Where Are Al Qaeda's Branches? They Stretch From The Middle East Into Africa & Asia

In recent weeks and months, the media's popular conversation about terrorism has centered squarely on ISIS, the militant Islamic group that's swept through Iraq and Syria, bringing large parts of both countries tightly under their control. But now, an old standard-bearer of violent, fundamentalist extremism is stepping back into the limelight — al Qaeda in Yemen has reportedly claimed responsibility for the Charlie Hebdo massacre in France. And if that makes you curious where al-Qaeda's other branches are, well, it's not very reassuring news.

In simplest terms, al Qaeda's international terrorist network boasts six major branches, stretching from the Middle East into Africa and Asia. Its most recent addition, al Qaeda in the Indian Subcontinent, was launched in Sept. 2014. That's not to say that the new addition necessarily speaks to al Qaeda's relative strength — when the announcement was made by al Qaeda chief Ayman al-Zawahiri, many observers saw it as an effort to combat the spotlight-stealing gains of ISIS, its younger, potentially more brutal offshoot. Although ISIS does tightly control parts of Iraq and Syria, and boasts high numbers of foreign nationals amid their ranks (which has been of particular concern to the UK and France), their organization isn't as broad-based as the network that al Qaeda has built up through the years.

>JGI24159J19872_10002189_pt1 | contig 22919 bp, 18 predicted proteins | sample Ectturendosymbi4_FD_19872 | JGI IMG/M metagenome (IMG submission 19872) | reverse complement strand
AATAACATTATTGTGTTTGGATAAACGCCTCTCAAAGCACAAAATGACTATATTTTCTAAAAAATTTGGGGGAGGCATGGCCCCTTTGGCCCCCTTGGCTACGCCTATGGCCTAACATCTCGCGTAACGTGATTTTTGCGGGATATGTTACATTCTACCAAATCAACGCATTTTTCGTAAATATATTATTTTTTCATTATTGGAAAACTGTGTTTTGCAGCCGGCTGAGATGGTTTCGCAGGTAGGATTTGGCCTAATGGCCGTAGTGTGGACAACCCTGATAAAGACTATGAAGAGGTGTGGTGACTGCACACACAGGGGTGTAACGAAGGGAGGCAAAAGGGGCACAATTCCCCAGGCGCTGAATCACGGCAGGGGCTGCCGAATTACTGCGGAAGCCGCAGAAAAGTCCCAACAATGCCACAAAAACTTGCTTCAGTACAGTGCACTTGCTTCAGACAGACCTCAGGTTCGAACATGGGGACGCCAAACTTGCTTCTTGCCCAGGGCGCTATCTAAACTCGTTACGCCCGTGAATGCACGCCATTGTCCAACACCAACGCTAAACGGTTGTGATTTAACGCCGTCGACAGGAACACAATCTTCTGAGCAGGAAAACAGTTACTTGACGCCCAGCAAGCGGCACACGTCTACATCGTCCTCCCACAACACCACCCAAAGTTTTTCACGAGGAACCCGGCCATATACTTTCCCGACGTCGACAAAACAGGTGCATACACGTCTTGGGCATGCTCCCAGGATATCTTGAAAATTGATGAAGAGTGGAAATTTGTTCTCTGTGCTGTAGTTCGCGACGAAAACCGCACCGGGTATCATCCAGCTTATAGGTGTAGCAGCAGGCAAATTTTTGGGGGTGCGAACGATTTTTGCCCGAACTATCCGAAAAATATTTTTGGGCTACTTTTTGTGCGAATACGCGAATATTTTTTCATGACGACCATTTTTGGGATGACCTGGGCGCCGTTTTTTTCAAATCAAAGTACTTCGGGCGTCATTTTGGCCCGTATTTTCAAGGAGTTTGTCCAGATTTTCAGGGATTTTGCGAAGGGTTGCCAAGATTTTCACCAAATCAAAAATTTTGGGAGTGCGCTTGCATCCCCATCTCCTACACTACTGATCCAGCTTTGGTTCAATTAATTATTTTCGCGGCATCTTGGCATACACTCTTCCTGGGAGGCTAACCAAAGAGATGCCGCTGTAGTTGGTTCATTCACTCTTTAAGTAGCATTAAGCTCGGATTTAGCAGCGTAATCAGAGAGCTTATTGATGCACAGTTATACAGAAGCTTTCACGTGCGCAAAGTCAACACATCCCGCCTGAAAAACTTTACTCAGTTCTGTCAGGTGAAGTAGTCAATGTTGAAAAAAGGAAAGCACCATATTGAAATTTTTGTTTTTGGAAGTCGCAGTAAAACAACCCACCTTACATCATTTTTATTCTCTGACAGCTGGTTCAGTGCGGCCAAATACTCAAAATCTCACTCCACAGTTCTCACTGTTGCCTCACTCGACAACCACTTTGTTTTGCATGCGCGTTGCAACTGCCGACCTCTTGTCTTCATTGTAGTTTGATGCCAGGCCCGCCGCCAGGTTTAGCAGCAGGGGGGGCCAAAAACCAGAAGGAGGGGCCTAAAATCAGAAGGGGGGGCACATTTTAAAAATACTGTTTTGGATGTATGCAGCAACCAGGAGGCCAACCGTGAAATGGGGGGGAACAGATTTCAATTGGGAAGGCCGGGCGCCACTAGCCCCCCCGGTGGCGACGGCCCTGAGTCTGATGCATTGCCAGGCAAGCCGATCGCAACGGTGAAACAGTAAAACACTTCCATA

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So, where exactly does al Qaeda base its operations? In addition to the aforementioned branches in Yemen (officially under the umbrella of al-Qaeda in the Arabic Peninsula) and India, there are three other direct affiliates:

  • Al Qaeda in Syria, which has seen its territory become crowded as a result of ISIS' rise.
  • Al Qaeda in the Islamic Maghreb, which presides over swaths of Northern Africa, planning operations to overthrow the government of Algeria in particular.
  • Al Qaeda in Somalia, another stronghold on Africa's northeastern coast. Operating since the early 1990s, this branch eventually formed strong ties with Somalian Islamic militant group al-Shabaab, which pledged allegiance to al Qaeda in 2012.

In all, that's five total branches. The mainline branches don't account for all of their operations, however — as the Council on Foreign Relations detailed back in 2012, they're believed to have autonomous cells active in more than 100 countries. Accounting for a staggering amount of bloodshed and calamity across the Muslim world, as well as deadly attacks against Western nations, the 9/11 attacks and the 7/7 London Underground bombings are the most prominent among them.

After the harrowing attack on Charlie Hebdo, which killed 10 employees of the paper in addition to two police officers, there was still a great deal of uncertainty over who had exactly carried it out. Early reports suggested that the gunmen might have had ties to ISIS, and Friday, a number of websites in France were hacked and replaced with the ISIS flag, above the words "Death to Charlie."

According to the AP, however, an al Qaeda source claimed that they'd delayed initially taking responsibility for "security reasons," and a witness to the Charlie Hebdo shooting claimed that one of the gunmen made his affiliation clear: "You can tell the media it was al-Qaeda in Yemen."

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